Navigating the array of third-party green-product certification groups can be a challenge for product manufacturers seeking to disclose material information and for specifiers looking for the most appropriate products for a project.

A new, cross-disciplinary task force announced today aims to fix that by streamlining the processes of content inventory, list screening, and full-hazard assessment among green-product certification programs. Called the Harmonization Task Group, it includes representatives from the Cradle to Cradle Products Innovation Institute (C2CPII), the Healthy Building Network (HBN), the Health Product Declaration (HPD) Collaborative, and Clean Product Action (CPA).

The task group is supported by a grant from the USGBC—allocated from its 2012 $3 million grant from Google—and was established in March 2013, authoring the USGBC’s August 2013 “Material Health Evaluation Programs Harmonization Opportunities Report.” The report featured a study by the C2CPII, CPA, and the HBN of five green-product certification programs: C2CPII’s Cradle to Cradle Certified Product Standard; CPA’s GreenScreen for Safer Chemicals; the HBN’s Pharos Chemical and Material Library and its Building Product Library; the HPD Collaborative’s Health Product Declaration; and the International Living Future Institute’s Declare.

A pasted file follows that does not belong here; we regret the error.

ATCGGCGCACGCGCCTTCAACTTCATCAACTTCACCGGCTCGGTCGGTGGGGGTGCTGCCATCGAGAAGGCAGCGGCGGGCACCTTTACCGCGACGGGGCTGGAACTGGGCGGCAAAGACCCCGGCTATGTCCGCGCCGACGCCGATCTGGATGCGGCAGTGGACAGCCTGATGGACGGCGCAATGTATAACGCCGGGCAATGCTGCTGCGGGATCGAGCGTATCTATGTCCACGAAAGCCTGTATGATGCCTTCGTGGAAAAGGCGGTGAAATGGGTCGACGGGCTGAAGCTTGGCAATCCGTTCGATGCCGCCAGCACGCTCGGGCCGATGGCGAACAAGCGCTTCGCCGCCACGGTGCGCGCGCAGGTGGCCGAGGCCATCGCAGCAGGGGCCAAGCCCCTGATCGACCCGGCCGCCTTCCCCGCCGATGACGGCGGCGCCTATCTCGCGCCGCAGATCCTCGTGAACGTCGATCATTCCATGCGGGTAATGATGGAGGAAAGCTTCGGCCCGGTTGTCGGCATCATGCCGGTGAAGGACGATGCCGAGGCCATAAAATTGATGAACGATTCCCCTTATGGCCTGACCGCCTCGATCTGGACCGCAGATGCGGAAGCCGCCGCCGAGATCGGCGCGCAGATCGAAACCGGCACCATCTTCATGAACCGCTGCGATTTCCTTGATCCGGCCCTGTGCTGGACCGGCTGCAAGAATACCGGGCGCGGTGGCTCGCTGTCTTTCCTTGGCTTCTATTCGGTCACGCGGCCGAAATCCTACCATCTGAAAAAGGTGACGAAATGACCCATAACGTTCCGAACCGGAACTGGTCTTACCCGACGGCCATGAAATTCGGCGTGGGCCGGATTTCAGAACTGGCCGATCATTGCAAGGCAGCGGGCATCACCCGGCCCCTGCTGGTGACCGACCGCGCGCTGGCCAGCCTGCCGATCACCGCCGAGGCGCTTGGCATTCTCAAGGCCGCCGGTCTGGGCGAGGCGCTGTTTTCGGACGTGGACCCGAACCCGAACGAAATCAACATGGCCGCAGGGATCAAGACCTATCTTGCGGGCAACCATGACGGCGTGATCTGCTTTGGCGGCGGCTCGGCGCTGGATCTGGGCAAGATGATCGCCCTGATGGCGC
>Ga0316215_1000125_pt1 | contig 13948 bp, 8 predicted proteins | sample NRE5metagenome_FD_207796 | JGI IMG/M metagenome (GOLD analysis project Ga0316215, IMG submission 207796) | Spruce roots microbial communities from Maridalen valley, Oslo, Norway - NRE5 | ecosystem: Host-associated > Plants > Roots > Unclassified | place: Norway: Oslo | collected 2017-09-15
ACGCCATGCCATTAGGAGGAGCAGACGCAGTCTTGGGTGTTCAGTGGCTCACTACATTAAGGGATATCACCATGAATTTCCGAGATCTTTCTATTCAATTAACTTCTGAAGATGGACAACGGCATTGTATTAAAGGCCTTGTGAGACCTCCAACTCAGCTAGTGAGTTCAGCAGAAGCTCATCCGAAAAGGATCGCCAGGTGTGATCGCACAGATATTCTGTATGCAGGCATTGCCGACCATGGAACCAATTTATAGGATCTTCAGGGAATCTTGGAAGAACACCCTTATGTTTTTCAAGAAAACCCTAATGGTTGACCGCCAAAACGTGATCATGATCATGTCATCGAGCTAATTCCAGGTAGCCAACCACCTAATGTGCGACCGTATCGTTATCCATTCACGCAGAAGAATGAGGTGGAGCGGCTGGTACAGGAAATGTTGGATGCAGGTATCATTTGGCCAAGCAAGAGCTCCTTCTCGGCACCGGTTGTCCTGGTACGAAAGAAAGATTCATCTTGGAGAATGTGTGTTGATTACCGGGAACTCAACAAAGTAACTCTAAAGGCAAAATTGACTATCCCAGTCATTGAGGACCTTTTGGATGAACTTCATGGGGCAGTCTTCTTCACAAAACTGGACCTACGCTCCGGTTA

“We should have one standard for reporting inventory disclosure information, we should have one method for screening, and we should ideally have one method for hazard assessment,” says Stacy Glass, vice president for the built environment at the Cradle to Cradle Products Innovation Institute. “If [manufacturers] do one inventory for an HPD, they can give that to their C2C assessor. If [a product] goes through a hazard assessment with Green Screen, that information can be used toward their C2C assessment.”

The report found overlap in the type of information collected by each of the five programs and in the lists of hazardous chemicals they ban. Using the report’s recommendations as a basis, Glass says, the task group will create an online portal for information collection and screening. Meanwhile, each member group will aim to align their processes through standard revisions. Glass says the first phase of the portal is expected to launch this fall with the alignment among standards taking between 12 and 18 months. The task force hopes to create a shared hazards database within three years, Glass says.

“[Each program] can excel in its place in the marketplace,” Glass says, “but if the alignment happens, then it will make it easier for manufacturers to move between the tools that are most useful for them at the time.”

Editor's note: This post has been updated to clarify that the Harmonization Task Group was formed in March 2013 and authored the USGBC's August 2013 report.